Apple educating the right way

Educating the Right Way: Markets, Standards, God, and Inequality, by Michael W. Apple

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  1. Just finished this book as part of the class.

    In it, Apple examines these rightist groups active in the debates within education:

    1) Neoliberals, who are deeply committed to markets and to freedom as “individual choice”

    2) Neoconservatives who have a vision of an idyllic and Edenic past and who want a return to discipline and traditional knowledge

    3) Authoritarian populists, who are essentially religious fundamentalists and conservative evangelicals who want a return to God (ie, to their God in particular) in all our American institutions

    4) The managerial and professional new middle class, who are the mapmakers and experts

    In discussing in this 2006 book the reconstruction of common sense among education debates, he perfectly presages Trump’s modus operandi:

    “Tactically, the reconstruction of common sense that has been accomplished has proven to be extremely effective. For example, clear discursive strategies are being employed here, ones that are characterized by ‘plain speaking’ [like trump and his plain-speaking appeal]and speaking in a language that ‘everyone can understand’ … These strategies also involve not only presenting one’s own position as ‘common sense,’ but also usually tacitly implying that there is something of a conspiracy among one’s opponents to deny the truth or to say only that which is ‘fashionable.’ As Gilborn notes,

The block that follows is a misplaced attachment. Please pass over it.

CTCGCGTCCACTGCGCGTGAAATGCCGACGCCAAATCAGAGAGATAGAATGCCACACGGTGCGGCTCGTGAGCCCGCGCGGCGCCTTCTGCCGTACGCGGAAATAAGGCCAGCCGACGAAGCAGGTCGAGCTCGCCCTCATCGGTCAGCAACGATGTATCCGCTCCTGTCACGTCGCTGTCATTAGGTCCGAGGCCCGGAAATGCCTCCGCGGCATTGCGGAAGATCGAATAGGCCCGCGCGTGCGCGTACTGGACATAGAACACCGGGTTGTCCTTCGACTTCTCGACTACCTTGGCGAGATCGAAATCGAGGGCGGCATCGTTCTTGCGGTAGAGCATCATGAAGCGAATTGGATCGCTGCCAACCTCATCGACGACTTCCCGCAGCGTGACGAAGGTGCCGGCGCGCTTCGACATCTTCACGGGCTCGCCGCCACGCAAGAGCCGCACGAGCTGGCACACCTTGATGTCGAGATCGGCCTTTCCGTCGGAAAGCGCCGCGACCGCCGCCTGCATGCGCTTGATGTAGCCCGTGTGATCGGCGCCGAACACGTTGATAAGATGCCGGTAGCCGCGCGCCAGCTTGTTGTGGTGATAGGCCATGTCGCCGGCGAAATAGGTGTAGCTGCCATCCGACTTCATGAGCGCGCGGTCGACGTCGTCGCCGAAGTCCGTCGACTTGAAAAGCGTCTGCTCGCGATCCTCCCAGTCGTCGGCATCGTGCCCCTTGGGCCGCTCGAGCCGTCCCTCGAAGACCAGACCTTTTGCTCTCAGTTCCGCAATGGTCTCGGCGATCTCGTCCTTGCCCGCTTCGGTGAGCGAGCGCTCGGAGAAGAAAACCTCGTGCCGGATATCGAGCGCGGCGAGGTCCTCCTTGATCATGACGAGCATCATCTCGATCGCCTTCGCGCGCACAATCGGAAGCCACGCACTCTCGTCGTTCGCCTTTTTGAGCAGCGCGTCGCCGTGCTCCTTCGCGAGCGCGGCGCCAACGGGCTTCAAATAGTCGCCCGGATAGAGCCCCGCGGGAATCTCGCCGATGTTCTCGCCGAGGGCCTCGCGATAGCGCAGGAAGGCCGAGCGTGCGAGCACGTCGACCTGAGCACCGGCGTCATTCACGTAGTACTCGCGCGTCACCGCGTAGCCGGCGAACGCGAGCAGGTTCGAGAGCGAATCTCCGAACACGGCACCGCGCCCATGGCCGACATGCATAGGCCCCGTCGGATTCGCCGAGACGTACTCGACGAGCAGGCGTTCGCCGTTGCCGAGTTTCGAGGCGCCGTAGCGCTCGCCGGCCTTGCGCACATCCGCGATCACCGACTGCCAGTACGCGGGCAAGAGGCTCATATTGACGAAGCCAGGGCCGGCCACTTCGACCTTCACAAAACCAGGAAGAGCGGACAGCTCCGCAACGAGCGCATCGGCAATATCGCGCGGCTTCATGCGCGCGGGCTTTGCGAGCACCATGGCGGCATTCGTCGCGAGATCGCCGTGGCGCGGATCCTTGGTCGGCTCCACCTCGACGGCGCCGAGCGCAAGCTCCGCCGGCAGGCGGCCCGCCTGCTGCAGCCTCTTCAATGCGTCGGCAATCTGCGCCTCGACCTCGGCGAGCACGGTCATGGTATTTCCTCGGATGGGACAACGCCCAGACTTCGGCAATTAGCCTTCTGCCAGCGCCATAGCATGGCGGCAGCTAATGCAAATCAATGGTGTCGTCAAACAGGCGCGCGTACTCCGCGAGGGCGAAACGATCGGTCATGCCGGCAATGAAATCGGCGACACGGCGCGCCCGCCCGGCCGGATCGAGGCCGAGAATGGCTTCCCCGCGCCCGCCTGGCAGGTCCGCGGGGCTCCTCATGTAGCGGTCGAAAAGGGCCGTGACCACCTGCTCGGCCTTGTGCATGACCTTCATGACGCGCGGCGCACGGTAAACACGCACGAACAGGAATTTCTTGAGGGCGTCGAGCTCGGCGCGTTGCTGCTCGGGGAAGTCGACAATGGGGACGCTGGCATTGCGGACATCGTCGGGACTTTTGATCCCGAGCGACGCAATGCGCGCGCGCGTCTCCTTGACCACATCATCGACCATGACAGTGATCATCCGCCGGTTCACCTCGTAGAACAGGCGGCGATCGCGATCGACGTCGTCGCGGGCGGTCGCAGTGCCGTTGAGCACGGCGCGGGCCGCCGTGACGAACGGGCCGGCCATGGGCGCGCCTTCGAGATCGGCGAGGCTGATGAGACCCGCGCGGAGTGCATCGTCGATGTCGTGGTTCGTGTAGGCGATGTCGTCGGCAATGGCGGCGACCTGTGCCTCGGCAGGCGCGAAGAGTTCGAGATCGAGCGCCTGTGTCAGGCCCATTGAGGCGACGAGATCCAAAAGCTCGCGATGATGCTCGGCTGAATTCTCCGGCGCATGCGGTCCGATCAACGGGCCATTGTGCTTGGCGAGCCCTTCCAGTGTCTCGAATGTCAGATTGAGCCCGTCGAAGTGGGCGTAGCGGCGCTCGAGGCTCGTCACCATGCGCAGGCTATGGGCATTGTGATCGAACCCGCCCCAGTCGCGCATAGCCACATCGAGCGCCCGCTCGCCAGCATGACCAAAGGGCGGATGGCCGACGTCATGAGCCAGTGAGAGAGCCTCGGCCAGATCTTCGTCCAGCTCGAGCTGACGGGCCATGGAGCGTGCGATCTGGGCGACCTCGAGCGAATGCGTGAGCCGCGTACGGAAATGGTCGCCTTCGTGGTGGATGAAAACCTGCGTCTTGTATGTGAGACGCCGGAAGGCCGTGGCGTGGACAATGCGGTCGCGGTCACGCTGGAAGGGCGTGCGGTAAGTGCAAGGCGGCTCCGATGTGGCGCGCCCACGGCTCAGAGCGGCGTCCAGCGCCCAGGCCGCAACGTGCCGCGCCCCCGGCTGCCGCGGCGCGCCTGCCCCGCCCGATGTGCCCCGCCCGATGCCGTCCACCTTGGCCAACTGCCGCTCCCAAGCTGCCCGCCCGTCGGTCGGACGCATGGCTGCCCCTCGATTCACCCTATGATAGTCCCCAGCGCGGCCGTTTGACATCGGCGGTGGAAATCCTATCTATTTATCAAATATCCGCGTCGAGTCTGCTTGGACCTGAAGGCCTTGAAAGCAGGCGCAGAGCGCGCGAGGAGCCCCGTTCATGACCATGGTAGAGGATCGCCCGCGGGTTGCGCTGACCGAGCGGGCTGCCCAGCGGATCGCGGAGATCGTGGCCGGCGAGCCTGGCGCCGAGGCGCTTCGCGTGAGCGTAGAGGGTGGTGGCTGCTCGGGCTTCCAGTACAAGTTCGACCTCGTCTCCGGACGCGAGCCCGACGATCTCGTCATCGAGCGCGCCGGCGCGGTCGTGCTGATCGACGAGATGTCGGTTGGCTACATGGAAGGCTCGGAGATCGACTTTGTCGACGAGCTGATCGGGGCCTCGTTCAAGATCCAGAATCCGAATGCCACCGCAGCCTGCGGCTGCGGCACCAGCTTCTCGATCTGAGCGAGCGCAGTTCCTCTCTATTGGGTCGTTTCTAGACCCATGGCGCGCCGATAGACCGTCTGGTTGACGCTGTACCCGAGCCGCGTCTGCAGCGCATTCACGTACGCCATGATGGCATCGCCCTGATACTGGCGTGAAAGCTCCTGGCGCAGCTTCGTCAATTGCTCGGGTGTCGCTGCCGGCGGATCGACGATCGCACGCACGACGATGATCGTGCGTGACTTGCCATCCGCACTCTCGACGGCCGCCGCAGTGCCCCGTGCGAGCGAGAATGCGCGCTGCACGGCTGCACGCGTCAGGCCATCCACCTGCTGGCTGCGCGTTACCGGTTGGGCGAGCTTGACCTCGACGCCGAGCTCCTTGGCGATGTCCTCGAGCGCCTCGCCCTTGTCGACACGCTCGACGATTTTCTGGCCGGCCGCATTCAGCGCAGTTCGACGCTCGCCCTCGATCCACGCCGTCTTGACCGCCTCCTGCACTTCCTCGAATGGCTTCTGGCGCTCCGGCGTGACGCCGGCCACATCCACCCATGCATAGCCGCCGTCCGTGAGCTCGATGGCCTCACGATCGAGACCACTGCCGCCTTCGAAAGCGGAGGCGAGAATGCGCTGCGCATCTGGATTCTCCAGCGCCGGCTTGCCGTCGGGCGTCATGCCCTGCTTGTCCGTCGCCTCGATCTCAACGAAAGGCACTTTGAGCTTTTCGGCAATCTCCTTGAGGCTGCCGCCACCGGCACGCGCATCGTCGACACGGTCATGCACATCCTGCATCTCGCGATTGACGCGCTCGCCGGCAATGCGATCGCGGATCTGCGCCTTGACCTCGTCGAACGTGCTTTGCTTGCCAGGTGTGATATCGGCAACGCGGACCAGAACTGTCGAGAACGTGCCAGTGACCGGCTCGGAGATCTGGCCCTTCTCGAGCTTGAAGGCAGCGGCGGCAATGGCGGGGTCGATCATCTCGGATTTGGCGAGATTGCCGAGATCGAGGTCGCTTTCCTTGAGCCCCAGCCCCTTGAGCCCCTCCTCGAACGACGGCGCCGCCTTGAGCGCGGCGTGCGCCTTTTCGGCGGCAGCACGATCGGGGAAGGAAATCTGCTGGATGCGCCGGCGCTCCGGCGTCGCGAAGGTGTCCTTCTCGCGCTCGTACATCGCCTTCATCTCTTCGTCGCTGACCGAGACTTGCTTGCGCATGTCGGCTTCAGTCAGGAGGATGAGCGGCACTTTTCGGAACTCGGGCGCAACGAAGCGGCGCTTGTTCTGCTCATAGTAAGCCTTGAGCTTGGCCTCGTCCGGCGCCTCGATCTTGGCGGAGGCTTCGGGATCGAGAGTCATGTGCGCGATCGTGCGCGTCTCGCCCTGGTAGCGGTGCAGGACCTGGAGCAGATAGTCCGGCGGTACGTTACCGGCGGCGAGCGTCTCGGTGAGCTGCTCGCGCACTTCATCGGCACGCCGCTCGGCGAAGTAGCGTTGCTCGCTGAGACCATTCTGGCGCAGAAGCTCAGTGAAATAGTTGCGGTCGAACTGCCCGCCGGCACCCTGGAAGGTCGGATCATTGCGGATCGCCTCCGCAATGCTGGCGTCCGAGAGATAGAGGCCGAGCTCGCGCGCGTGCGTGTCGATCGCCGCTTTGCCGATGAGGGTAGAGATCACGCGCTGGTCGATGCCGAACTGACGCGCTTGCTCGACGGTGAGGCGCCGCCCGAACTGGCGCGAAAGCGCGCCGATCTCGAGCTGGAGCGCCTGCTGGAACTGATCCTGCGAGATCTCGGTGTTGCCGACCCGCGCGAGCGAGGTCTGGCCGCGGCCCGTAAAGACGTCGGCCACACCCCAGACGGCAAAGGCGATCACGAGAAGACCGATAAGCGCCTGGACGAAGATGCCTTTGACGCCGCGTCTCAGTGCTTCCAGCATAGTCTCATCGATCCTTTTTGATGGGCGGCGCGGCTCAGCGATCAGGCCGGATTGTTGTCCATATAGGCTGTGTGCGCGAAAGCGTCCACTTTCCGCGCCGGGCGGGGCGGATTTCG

‘This is a powerful technique. This is a powerful technique. First, it assumes that there are no genuine arguments against the chosen position; any opposing views are thereby positioned as false, insincere or self-serving. Second, the technique presents the speaker as someone brave or honest enough to speak the (previously) unspeakable. Hence, the moral high ground is assumed and opponents are further denigrated.’

    Does that not does that not sound just like president Trump?

    In discussing religious conservatives’ position on teaching evolution versus creation, Apple does a good job of explaining just how very much is at stake for creationists by quoting the leader of the creationist group, Answers in Genesis:

    ‘Students in the public schools are being taught that evolution is a fact, that they’re just products of survival of the fittest. There’s not meaning in life if we’re just animals in a struggle for survival. It creates a sense of purposeless and hopelessness, which I think leads to pain, murder and suicide.’

    Similarly, as discussed in the comment on Fraser’s Between Church and State, for many conservative evangelicals, America was founded as a Christian nation and what is at stake here for them is no less than the very meaning of America.

    Apple also highlights an interesting paradox related to religious conservatives who yearn for a restoration of a “Christian America.” He asks, What is it that religious conservatives want? A restoration of Christian America? Simply a recognition of their distinct cultural and religious heritage, values common beliefs that would enable them to participate more fully in societies public life? They want both. He and Fraser in Between Church and State, both cite Justin Watson’s book The Christian Coalition – ‘They want their place at the table and they want everyone to agree with them. They want a Christian nation and religious freedom. As contradictory as it may seem, they want their cake and to eat it too.”

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